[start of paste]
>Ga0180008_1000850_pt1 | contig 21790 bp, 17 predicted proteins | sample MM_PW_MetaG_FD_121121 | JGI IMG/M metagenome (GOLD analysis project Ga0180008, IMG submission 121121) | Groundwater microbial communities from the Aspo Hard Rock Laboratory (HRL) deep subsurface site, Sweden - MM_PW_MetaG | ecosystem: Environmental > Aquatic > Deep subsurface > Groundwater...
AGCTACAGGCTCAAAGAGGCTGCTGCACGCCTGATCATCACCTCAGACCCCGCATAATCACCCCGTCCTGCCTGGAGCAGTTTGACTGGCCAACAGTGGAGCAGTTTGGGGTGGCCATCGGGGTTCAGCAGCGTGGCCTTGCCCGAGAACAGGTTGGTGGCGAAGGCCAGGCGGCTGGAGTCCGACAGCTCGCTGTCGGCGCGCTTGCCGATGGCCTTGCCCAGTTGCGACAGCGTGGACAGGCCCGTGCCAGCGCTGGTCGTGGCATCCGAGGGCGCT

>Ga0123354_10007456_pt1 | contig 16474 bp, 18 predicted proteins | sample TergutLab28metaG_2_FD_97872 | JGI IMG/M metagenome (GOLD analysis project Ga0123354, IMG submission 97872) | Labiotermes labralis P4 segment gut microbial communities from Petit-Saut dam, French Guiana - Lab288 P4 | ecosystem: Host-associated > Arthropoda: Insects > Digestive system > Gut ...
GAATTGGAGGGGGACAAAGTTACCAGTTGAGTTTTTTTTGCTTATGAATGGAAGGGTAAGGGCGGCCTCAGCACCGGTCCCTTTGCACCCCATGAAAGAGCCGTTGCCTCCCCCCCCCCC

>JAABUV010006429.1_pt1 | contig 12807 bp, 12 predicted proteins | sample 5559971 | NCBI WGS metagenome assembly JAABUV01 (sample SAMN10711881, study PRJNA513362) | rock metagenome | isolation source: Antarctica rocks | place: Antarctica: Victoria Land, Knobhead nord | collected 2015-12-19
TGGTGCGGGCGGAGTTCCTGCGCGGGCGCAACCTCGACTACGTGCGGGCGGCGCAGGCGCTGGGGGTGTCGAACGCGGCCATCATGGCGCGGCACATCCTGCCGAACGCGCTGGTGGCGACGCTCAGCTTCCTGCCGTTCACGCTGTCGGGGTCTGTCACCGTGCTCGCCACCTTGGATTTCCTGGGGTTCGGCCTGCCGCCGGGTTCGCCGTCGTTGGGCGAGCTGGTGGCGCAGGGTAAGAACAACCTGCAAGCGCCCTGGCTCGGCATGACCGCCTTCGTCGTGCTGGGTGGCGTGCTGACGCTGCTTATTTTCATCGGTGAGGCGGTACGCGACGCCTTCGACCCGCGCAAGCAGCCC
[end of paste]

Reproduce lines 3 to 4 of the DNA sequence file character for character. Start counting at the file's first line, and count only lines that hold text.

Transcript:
>Ga0123354_10007456_pt1 | contig 16474 bp, 18 predicted proteins | sample TergutLab28metaG_2_FD_97872 | JGI IMG/M metagenome (GOLD analysis project Ga0123354, IMG submission 97872) | Labiotermes labralis P4 segment gut microbial communities from Petit-Saut dam, French Guiana - Lab288 P4 | ecosystem: Host-associated > Arthropoda: Insects > Digestive system > Gut ...
GAATTGGAGGGGGACAAAGTTACCAGTTGAGTTTTTTTTGCTTATGAATGGAAGGGTAAGGGCGGCCTCAGCACCGGTCCCTTTGCACCCCATGAAAGAGCCGTTGCCTCCCCCCCCCCC